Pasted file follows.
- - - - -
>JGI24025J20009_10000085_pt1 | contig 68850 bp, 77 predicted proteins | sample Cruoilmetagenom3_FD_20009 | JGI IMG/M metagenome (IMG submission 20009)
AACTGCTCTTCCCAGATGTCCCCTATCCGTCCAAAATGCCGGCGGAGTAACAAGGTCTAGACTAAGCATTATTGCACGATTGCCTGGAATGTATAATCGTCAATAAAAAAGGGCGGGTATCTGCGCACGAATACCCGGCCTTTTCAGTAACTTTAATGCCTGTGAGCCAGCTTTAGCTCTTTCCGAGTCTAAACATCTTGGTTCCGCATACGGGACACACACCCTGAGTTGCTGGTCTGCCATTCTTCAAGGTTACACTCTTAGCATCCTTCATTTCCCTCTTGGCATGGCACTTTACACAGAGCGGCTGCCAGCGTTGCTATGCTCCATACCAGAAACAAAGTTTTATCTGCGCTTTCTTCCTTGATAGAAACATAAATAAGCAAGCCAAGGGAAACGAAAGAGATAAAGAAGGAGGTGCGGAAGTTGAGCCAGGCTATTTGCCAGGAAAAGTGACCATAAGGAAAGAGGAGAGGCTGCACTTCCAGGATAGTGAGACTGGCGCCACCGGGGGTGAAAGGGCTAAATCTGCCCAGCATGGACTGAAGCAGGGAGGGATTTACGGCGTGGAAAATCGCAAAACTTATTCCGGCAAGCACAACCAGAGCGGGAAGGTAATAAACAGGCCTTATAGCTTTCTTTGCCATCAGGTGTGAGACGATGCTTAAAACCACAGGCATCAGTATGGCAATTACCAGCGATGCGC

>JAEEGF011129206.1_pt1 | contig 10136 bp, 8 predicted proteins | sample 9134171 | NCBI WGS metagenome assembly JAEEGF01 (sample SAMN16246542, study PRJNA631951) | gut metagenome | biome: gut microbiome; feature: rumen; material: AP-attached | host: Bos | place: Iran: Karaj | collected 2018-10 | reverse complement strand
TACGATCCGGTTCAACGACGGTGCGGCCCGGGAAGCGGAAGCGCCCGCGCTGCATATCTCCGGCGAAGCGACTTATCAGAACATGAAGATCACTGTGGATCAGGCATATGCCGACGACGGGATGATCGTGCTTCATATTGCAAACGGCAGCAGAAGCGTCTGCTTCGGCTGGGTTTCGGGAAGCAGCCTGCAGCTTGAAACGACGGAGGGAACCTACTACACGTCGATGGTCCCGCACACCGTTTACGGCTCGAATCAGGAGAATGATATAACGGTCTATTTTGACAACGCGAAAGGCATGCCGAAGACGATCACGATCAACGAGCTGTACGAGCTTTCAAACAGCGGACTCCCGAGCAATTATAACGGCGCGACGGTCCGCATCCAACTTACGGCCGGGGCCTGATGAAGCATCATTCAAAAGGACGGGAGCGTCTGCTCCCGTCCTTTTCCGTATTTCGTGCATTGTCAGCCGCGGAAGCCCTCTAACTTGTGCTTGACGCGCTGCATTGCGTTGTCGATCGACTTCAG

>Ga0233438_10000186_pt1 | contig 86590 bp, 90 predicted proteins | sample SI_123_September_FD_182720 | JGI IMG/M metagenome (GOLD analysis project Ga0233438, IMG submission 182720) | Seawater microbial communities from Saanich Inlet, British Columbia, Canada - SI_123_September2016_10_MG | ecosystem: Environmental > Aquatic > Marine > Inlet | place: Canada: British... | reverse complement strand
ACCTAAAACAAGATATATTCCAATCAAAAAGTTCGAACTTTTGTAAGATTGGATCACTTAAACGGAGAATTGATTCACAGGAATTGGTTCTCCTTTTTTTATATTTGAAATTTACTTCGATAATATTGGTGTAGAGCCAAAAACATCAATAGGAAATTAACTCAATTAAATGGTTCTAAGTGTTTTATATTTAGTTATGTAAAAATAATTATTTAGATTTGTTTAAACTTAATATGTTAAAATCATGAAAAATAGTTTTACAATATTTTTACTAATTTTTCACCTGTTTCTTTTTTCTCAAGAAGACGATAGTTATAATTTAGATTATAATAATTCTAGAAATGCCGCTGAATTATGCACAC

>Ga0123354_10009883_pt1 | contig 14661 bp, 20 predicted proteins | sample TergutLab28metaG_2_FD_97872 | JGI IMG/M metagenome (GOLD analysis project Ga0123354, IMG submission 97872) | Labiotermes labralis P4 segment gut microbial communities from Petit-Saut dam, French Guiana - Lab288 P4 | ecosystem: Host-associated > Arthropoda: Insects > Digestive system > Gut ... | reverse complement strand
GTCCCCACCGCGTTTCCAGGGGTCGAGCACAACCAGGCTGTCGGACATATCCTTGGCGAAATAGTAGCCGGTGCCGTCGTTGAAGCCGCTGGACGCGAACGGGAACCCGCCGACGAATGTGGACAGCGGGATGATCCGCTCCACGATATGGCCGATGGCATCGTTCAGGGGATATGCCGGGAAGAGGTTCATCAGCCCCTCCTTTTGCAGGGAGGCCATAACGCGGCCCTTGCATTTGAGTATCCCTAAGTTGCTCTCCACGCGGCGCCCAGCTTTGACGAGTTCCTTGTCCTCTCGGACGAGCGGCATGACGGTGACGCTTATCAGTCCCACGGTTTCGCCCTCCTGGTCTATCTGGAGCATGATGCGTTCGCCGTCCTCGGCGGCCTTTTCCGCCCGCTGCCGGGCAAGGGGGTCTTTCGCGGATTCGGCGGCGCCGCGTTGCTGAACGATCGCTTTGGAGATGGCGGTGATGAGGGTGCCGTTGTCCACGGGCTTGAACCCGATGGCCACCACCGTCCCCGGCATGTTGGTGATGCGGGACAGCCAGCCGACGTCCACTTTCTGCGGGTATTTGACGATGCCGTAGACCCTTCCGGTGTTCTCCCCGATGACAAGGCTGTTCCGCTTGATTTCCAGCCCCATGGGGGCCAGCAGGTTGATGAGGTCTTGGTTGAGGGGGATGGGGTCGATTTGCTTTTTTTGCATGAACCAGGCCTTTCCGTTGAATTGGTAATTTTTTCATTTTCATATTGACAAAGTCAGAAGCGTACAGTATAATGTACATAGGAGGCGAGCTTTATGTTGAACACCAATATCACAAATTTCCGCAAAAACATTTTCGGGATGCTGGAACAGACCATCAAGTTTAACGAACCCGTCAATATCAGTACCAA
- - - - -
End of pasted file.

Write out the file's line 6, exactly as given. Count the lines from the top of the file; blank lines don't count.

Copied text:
ACCTAAAACAAGATATATTCCAATCAAAAAGTTCGAACTTTTGTAAGATTGGATCACTTAAACGGAGAATTGATTCACAGGAATTGGTTCTCCTTTTTTTATATTTGAAATTTACTTCGATAATATTGGTGTAGAGCCAAAAACATCAATAGGAAATTAACTCAATTAAATGGTTCTAAGTGTTTTATATTTAGTTATGTAAAAATAATTATTTAGATTTGTTTAAACTTAATATGTTAAAATCATGAAAAATAGTTTTACAATATTTTTACTAATTTTTCACCTGTTTCTTTTTTCTCAAGAAGACGATAGTTATAATTTAGATTATAATAATTCTAGAAATGCCGCTGAATTATGCACAC